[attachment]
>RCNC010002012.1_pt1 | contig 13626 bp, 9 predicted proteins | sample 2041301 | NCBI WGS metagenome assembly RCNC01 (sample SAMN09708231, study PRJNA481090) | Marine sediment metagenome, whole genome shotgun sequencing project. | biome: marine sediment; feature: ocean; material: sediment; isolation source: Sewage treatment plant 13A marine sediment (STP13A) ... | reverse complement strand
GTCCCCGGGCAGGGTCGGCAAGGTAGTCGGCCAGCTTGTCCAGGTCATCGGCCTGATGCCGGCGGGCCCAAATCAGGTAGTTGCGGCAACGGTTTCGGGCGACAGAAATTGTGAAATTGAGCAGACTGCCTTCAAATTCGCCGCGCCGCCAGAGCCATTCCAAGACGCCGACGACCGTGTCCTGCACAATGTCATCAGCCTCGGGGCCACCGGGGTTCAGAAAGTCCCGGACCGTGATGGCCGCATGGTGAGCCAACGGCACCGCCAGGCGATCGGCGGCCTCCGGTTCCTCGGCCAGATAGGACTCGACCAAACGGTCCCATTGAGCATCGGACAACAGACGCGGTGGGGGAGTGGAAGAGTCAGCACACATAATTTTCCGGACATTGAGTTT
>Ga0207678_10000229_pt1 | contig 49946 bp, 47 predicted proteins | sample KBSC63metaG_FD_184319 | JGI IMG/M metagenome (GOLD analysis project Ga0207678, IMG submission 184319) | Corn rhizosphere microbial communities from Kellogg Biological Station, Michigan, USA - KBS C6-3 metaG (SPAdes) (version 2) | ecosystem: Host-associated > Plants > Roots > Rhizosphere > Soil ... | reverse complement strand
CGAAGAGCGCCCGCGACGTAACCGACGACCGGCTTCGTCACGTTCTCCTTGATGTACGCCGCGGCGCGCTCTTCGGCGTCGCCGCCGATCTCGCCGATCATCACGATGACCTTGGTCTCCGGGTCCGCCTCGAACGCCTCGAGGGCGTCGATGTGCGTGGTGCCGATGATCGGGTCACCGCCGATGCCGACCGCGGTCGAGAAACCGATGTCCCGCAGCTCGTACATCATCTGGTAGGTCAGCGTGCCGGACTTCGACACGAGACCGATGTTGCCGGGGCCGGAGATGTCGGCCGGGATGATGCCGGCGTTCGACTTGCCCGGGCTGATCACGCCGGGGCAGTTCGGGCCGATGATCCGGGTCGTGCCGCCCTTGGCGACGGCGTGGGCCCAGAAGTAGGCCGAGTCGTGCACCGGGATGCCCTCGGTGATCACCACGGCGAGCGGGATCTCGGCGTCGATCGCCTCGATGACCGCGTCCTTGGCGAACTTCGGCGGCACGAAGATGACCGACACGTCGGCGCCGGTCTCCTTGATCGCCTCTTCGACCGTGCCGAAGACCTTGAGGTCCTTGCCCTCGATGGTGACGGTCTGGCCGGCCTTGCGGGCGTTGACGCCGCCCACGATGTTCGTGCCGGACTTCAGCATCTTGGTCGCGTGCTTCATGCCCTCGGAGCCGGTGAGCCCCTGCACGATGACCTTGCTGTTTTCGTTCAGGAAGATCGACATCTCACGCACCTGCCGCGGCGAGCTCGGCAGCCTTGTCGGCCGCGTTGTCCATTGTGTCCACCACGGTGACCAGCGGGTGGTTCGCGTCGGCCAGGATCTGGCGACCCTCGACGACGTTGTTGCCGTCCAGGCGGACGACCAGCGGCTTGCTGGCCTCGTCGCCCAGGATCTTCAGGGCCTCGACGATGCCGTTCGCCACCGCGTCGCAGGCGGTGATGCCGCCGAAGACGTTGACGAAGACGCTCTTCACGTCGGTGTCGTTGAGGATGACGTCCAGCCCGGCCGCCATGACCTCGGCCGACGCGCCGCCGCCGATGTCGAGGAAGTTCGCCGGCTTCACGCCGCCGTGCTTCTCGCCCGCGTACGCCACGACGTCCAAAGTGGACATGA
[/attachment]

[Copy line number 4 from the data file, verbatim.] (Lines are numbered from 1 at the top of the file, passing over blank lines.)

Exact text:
CGAAGAGCGCCCGCGACGTAACCGACGACCGGCTTCGTCACGTTCTCCTTGATGTACGCCGCGGCGCGCTCTTCGGCGTCGCCGCCGATCTCGCCGATCATCACGATGACCTTGGTCTCCGGGTCCGCCTCGAACGCCTCGAGGGCGTCGATGTGCGTGGTGCCGATGATCGGGTCACCGCCGATGCCGACCGCGGTCGAGAAACCGATGTCCCGCAGCTCGTACATCATCTGGTAGGTCAGCGTGCCGGACTTCGACACGAGACCGATGTTGCCGGGGCCGGAGATGTCGGCCGGGATGATGCCGGCGTTCGACTTGCCCGGGCTGATCACGCCGGGGCAGTTCGGGCCGATGATCCGGGTCGTGCCGCCCTTGGCGACGGCGTGGGCCCAGAAGTAGGCCGAGTCGTGCACCGGGATGCCCTCGGTGATCACCACGGCGAGCGGGATCTCGGCGTCGATCGCCTCGATGACCGCGTCCTTGGCGAACTTCGGCGGCACGAAGATGACCGACACGTCGGCGCCGGTCTCCTTGATCGCCTCTTCGACCGTGCCGAAGACCTTGAGGTCCTTGCCCTCGATGGTGACGGTCTGGCCGGCCTTGCGGGCGTTGACGCCGCCCACGATGTTCGTGCCGGACTTCAGCATCTTGGTCGCGTGCTTCATGCCCTCGGAGCCGGTGAGCCCCTGCACGATGACCTTGCTGTTTTCGTTCAGGAAGATCGACATCTCACGCACCTGCCGCGGCGAGCTCGGCAGCCTTGTCGGCCGCGTTGTCCATTGTGTCCACCACGGTGACCAGCGGGTGGTTCGCGTCGGCCAGGATCTGGCGACCCTCGACGACGTTGTTGCCGTCCAGGCGGACGACCAGCGGCTTGCTGGCCTCGTCGCCCAGGATCTTCAGGGCCTCGACGATGCCGTTCGCCACCGCGTCGCAGGCGGTGATGCCGCCGAAGACGTTGACGAAGACGCTCTTCACGTCGGTGTCGTTGAGGATGACGTCCAGCCCGGCCGCCATGACCTCGGCCGACGCGCCGCCGCCGATGTCGAGGAAGTTCGCCGGCTTCACGCCGCCGTGCTTCTCGCCCGCGTACGCCACGACGTCCAAAGTGGACATGA